This week I’ll discuss several Dutch and English words that are closely related. Over time these words may have changed in meaning, but their appearances still hold keys to their original meanings.
KNECHT, servant is such a word. Change two letters and you have KNIGHT. Pronounce this word the Dutch way, /–k-n-i-g-t-/ and it sounds almost the same as KNECHT. This word was first recorded in the Dutch language in 1240. Yes, in the turbulent period of valiant knights in armour.
But, you say, a knight is a courageous nobleman whereas a KNECHT is a humble farm-hand… You’re right, however, in origin they are both servants. A knight serves a king and a knecht a boer or farmer. The original meaning of ‘kniht’ was ‘boy’. From around 1100 in England it meant ‘military follower of a king or other superior’. In the Low Countries the word kept its original meaning.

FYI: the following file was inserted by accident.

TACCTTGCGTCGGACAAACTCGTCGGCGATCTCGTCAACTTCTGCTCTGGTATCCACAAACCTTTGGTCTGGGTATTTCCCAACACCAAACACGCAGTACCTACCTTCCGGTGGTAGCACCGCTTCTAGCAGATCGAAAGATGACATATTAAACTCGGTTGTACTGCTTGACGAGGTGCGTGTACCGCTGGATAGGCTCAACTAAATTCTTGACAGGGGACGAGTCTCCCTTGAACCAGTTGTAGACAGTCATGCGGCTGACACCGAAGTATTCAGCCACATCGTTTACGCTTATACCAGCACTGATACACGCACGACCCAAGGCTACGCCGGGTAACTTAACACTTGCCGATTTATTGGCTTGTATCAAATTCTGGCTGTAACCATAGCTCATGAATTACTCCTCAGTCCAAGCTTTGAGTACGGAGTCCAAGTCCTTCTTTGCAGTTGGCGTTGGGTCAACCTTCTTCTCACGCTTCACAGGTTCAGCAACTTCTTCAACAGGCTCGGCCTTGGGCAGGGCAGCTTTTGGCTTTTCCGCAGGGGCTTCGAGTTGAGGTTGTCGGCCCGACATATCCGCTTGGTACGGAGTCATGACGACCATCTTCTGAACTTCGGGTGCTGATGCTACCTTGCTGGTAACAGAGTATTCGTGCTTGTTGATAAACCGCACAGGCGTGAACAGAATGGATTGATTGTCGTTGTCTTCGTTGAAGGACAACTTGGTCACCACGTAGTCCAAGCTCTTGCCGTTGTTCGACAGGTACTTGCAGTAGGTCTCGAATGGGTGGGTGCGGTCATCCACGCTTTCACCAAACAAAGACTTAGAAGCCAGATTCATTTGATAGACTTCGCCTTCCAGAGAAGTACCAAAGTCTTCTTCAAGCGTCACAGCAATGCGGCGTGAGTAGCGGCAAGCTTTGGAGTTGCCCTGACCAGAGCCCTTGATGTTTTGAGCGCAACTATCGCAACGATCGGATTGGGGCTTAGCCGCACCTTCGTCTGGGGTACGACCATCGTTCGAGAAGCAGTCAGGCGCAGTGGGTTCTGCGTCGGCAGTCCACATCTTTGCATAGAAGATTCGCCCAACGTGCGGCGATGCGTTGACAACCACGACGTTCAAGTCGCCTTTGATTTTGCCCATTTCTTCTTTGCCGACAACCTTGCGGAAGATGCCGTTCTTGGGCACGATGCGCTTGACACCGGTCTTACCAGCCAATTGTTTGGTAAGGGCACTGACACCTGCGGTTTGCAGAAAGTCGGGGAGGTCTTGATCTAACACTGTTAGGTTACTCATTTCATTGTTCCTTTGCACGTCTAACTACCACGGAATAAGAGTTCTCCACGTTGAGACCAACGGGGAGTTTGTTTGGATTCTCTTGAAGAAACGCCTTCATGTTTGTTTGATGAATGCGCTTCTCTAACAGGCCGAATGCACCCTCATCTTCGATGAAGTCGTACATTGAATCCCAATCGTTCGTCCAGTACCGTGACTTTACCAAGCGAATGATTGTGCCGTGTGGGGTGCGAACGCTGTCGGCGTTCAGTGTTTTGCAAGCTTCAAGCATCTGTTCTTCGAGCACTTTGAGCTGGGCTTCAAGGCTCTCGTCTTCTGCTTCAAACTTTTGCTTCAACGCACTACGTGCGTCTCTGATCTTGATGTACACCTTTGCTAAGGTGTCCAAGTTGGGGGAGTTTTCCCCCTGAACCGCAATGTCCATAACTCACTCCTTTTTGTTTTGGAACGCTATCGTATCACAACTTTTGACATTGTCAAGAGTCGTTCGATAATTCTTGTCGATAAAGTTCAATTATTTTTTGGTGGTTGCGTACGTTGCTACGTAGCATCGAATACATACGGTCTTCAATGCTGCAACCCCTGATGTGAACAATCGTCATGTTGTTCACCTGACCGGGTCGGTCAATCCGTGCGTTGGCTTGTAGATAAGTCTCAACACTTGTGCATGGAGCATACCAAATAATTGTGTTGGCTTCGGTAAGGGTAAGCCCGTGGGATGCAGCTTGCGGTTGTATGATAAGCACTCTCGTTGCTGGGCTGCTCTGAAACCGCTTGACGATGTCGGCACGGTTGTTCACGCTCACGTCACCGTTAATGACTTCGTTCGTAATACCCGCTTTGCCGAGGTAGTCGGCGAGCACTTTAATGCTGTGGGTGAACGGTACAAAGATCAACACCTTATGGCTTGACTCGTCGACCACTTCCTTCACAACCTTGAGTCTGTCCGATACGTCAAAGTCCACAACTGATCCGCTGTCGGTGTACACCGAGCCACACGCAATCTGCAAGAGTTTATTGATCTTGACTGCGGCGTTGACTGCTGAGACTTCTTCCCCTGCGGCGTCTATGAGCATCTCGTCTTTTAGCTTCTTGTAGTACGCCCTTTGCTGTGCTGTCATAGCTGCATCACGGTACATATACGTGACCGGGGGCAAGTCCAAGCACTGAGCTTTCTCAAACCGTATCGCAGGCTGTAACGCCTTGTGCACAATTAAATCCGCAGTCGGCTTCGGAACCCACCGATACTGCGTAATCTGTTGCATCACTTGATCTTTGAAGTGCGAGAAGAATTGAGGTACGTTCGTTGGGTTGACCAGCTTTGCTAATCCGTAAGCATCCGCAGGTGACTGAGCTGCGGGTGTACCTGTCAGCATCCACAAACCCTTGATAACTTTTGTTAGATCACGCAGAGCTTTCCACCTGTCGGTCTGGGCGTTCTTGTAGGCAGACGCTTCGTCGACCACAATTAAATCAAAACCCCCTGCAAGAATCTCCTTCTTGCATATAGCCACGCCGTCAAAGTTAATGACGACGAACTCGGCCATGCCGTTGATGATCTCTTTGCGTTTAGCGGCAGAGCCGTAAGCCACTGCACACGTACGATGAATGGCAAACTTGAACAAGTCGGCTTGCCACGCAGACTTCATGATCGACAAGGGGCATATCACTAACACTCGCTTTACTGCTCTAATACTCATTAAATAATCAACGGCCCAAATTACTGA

So what is a knight in Dutch? A RIDDER. This word came to our language as a literal translation of French ‘chevalier’, horse-rider: rider-> ridder. A person riding horses is now called ‘ruiter’ in Dutch.
If you want to know more about medieval Dutch knights visit the Literary Museum in The Hague or their wonderful website.